Andreas Vetr

“THE IDEAL LEADERSHIP”

THE IDEAL LEADERSHIP

There is no such thing as a perfect leader. Not every word she speaks or every deed she performs necessarily illustrates the essence of good leadership.

We see leaders devoting their time to supporting not only those who appear to be the best or most worthy in the eyes of others, but often also those who need their support most. They correct grievances, clear up false beliefs and sometimes make decisions that are difficult to understand. Occasionally they even devote their efforts to those who seem inappropriate to the others on the team.

Everyone who is supported by a manager has one thing in common: they recognize their own needs. They approach the manager with a need, with an idea, often with empty hands looking for help in the hope that the manager will show them empathy and the right path. And the manager does not disappoint this hope.

When people see a leader’s dedication and strength in action, they elevate that leader and say, ‘Here is an outstanding leader!’ and ‘This leader came not for himself, but to help others.’

Our world is full of people with needs, of men and women who recognize that something is missing, and of hurting people with outstretched hands reaching out for help. As leaders for a common cause, our job is to reach the people who are in our organization and our sphere of influence. This allows those who recognize their needs to have the opportunity to join and grow.

To think about:

  1. How can I identify the individual needs of my team members?
  2. What specific steps can I take to help my employees promote their development?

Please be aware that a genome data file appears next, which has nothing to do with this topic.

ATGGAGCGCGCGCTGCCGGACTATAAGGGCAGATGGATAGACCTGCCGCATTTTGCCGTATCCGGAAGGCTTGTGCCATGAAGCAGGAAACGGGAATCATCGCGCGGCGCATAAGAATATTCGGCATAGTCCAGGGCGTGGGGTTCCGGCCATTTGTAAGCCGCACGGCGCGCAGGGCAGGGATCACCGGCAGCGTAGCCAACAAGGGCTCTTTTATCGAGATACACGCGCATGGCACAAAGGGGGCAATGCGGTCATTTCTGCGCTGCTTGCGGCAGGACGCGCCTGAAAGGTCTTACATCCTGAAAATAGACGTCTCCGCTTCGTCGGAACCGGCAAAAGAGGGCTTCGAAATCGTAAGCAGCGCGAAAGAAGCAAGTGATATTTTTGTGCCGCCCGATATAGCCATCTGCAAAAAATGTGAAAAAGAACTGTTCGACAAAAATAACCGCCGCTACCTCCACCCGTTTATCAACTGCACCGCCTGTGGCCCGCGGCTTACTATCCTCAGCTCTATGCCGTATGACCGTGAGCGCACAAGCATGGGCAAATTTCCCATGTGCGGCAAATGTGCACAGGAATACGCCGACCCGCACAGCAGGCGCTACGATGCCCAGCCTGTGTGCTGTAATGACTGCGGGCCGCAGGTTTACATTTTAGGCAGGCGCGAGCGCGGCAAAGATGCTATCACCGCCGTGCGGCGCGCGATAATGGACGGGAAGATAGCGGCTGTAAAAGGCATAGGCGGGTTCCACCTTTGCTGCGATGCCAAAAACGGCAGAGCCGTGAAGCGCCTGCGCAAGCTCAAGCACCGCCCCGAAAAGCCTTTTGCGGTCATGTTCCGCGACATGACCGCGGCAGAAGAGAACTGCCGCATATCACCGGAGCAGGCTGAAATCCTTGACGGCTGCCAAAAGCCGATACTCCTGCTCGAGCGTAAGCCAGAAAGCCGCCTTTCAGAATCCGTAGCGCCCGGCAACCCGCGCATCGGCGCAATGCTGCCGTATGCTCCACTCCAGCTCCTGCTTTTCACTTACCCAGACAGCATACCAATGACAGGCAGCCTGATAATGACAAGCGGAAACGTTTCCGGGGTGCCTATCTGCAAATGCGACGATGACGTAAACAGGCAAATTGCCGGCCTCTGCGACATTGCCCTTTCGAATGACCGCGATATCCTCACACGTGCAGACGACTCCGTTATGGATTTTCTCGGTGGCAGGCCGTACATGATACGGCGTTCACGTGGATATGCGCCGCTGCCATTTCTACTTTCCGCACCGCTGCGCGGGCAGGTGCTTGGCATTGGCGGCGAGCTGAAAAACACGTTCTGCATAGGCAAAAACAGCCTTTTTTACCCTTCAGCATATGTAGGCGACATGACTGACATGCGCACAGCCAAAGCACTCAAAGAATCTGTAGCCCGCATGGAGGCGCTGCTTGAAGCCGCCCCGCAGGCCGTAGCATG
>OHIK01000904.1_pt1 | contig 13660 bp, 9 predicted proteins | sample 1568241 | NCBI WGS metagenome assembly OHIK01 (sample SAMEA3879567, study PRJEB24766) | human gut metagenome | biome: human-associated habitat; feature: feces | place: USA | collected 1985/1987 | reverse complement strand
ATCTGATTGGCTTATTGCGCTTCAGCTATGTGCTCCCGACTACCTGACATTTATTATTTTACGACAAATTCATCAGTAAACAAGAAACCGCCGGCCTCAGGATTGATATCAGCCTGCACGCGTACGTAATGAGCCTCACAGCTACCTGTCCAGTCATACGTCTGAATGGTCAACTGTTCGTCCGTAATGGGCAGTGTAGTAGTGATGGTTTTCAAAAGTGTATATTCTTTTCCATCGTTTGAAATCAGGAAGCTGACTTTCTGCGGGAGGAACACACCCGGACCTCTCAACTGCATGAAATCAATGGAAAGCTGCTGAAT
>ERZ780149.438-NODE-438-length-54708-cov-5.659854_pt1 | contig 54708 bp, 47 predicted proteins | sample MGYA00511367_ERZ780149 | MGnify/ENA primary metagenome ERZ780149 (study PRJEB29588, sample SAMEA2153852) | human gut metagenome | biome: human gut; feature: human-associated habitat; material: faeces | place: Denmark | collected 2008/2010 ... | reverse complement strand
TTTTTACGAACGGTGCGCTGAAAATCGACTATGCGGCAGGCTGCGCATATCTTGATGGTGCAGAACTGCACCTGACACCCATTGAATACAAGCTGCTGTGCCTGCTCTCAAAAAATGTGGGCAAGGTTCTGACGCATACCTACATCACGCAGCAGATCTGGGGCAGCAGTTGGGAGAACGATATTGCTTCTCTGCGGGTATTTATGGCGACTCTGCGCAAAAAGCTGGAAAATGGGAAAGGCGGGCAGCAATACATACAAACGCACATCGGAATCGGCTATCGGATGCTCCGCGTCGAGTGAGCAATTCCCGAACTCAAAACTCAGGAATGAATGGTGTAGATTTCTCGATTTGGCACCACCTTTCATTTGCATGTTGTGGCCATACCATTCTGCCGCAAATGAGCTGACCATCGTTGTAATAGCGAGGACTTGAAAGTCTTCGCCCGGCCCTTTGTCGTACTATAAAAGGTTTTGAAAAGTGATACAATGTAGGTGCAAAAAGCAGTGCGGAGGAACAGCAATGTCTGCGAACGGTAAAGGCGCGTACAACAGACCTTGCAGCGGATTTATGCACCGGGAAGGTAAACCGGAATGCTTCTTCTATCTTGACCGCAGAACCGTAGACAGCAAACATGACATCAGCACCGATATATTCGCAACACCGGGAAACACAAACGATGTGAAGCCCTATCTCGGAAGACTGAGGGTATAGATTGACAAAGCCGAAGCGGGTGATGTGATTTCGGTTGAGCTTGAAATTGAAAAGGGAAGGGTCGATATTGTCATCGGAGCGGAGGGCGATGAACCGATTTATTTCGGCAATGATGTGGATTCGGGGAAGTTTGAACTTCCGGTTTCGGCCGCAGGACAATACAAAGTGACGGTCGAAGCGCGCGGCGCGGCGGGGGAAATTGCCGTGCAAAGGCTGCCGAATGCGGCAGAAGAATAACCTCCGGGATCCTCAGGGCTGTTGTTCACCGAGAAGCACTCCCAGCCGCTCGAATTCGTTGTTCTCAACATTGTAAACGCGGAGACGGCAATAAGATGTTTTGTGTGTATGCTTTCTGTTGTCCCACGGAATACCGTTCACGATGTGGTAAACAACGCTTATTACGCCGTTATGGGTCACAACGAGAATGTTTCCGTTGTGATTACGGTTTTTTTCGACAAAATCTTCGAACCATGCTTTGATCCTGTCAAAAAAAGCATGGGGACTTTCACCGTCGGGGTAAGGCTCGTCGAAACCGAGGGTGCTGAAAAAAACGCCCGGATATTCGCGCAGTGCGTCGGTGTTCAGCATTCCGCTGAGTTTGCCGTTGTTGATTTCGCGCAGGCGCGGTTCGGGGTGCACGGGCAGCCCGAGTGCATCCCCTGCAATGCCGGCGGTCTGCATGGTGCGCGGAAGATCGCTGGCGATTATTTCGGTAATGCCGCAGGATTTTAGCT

English:

THE IDEAL LEADER

There is no perfect leader. Not every word spoken by them, nor every action they take necessarily exemplifies the essence of good leadership.

We observe how leaders devote their time not only to support those who are perceived by others as the best or most deserving, but often also those who are in the most urgent need of assistance. They address issues, dispel false beliefs, and sometimes make decisions that may seem difficult to comprehend. On occasion, they even extend their efforts to those who may appear unsuitable to the rest of the team.

All of those to whom a leader assists have one thing in common: They recognize their own need. They approach the leader with a need, with an idea, often with empty, hands outstretched, hoping that the leader will show them the empathy and the right way. And the leader does not disappoint this hope.

When people observe the dedication and strength of a leader in action, they elevate this leader and say, “Here is an outstanding leader!” and “This leader has come not for themselves but to help others.”

Our world is full of people with needs, with men and women who realize that something is missing, and with wounded people reaching out for help with outstretched hands. As leaders for a common cause, it is our duty to reach the people within our organization and sphere of influence. This way, those who acknowledge their needs can have the opportunity to join us and grow.

Food for thought:

  1. How can I identify the individual needs of my team members?
  2. What specific steps can I take to assist my employees in promoting their development?